On March 28 2019, five of my fellow third-year undergraduate students and I visited the Alan Paton Centre. The reason for our visit was due to all of us majoring in English at the University of KwaZulu-Natal, Pietermaritzburg campus. The six of us are currently studying Alan Paton’s novel “Cry, the Beloved Country”, so our lecturer Darryl David encouraged us to go to the centre to have a feel of the man who wrote the novel. We were taken on a tour of the Alan Paton Centre by our tour guide Sherian Latif, the research assistant of the centre. Firstly, the tour consisted of an explanation of Alan Paton’s life when he began writing short poems, his novels –the most famous being “Cry, the Beloved Country”– as well as his family life and some other interesting facts about himself and his life. We were then taken to a study which was a replica of Alan Paton’s study with his original belongings; it was in his study that we saw his final piece of writing before he died. We were then taken to the archives section where pictures and writings of Paton’s work and the work of many other writers are stored at a certain temperature for preservation reasons. Finally, my favourite part of the tour was the library where we saw thousands of books and these books range from hundreds of years old to thousands of years old. This centre was indeed one of the most informative and exciting parts of my University of KwaZulu Natal experiences. It is a privilege that a man like Alan Paton was from the same place that I have lived for my entire life. It showed me what amazing history we have in our relatively small town of Pietermaritzburg. The Alan Paton Centre makes me feel proud to not only be from Pietermaritzburg but honoured to be a South African citizen.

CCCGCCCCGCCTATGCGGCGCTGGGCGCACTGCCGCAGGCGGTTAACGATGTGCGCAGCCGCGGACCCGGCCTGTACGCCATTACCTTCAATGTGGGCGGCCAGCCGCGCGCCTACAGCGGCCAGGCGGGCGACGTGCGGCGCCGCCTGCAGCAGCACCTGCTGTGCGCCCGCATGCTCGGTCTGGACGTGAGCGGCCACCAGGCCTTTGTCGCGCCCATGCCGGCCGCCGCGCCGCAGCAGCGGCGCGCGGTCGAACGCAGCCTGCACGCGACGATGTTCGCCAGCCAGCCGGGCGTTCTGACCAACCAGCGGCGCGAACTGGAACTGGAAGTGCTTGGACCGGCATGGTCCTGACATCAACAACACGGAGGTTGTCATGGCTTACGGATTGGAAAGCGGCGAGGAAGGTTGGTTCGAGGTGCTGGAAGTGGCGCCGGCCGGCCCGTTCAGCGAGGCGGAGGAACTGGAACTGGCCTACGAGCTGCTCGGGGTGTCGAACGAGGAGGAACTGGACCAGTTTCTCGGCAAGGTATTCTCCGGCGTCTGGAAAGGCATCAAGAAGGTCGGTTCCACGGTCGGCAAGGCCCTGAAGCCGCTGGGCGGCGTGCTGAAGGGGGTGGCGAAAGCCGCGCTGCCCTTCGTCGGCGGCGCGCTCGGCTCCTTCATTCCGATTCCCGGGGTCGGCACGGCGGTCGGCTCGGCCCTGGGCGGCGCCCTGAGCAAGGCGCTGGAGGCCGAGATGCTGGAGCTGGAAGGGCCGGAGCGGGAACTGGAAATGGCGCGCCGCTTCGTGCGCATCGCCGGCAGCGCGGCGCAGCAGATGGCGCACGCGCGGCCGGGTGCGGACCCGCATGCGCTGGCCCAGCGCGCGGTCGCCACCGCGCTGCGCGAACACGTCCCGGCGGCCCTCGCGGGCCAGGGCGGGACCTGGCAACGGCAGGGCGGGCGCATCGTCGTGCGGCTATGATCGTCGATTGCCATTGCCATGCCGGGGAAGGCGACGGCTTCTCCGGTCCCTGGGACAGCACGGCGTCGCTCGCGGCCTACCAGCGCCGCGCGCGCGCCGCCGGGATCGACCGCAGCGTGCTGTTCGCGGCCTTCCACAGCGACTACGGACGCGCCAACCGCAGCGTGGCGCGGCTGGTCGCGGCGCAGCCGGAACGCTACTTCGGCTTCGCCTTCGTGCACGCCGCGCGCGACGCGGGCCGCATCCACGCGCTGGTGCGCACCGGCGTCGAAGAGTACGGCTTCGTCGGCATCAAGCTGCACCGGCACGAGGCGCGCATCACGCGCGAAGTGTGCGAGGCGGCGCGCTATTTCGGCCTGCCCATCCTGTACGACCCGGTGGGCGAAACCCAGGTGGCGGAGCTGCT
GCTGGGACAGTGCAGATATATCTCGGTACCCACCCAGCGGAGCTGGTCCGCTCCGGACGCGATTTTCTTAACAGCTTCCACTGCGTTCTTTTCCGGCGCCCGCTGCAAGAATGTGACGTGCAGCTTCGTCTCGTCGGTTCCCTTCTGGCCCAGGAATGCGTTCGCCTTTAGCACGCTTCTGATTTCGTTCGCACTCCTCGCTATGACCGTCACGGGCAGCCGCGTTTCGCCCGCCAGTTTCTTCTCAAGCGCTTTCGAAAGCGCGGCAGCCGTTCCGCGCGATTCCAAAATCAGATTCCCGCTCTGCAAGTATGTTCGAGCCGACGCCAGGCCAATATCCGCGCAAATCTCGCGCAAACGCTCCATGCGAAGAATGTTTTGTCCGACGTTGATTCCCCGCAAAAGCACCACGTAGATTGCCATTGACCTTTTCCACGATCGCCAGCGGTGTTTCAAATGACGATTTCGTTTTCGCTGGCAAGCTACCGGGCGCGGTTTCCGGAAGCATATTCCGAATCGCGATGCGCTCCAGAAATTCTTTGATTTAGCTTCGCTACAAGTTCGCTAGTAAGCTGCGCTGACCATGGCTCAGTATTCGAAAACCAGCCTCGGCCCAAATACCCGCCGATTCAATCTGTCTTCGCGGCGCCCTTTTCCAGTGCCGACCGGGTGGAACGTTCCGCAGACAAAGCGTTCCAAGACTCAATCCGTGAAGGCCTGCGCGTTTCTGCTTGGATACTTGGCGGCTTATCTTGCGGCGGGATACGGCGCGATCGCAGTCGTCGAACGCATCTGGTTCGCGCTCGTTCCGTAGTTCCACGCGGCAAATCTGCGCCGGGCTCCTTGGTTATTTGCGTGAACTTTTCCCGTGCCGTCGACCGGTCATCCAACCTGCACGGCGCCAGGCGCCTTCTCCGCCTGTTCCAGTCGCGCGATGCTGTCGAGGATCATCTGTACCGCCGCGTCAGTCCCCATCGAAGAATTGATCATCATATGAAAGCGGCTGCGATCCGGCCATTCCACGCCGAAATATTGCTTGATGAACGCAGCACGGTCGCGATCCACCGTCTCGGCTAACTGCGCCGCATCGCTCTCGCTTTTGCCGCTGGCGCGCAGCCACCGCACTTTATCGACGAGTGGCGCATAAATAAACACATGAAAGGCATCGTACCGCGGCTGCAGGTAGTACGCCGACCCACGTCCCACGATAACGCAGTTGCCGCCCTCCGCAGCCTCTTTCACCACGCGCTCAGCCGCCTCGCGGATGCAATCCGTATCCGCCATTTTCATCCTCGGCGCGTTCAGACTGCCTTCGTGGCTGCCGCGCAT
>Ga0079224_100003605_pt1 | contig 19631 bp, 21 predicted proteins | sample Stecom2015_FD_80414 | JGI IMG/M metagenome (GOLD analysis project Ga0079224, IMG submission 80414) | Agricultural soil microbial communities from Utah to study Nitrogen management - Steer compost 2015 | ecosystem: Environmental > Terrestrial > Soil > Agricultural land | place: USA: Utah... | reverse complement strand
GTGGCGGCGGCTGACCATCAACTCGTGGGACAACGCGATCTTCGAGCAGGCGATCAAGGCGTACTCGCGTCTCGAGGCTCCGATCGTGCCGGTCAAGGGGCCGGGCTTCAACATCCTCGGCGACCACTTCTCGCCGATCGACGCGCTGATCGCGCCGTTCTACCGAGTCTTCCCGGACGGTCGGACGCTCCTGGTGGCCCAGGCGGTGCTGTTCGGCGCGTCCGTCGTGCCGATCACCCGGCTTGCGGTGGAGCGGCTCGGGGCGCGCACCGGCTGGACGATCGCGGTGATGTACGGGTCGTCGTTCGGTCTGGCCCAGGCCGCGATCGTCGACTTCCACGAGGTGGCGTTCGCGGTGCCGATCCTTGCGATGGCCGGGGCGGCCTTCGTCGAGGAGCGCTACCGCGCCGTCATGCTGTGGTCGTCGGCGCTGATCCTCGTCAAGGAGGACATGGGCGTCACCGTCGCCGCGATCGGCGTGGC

– Written by Sadie Dass 

(From left to right) 

Shaydene Naicker, Sadie Dass, Sanelisiwe, 

Gwala, Thaiyeerah Sheik, Lebohang Moeti & Vuyokazi Shezi.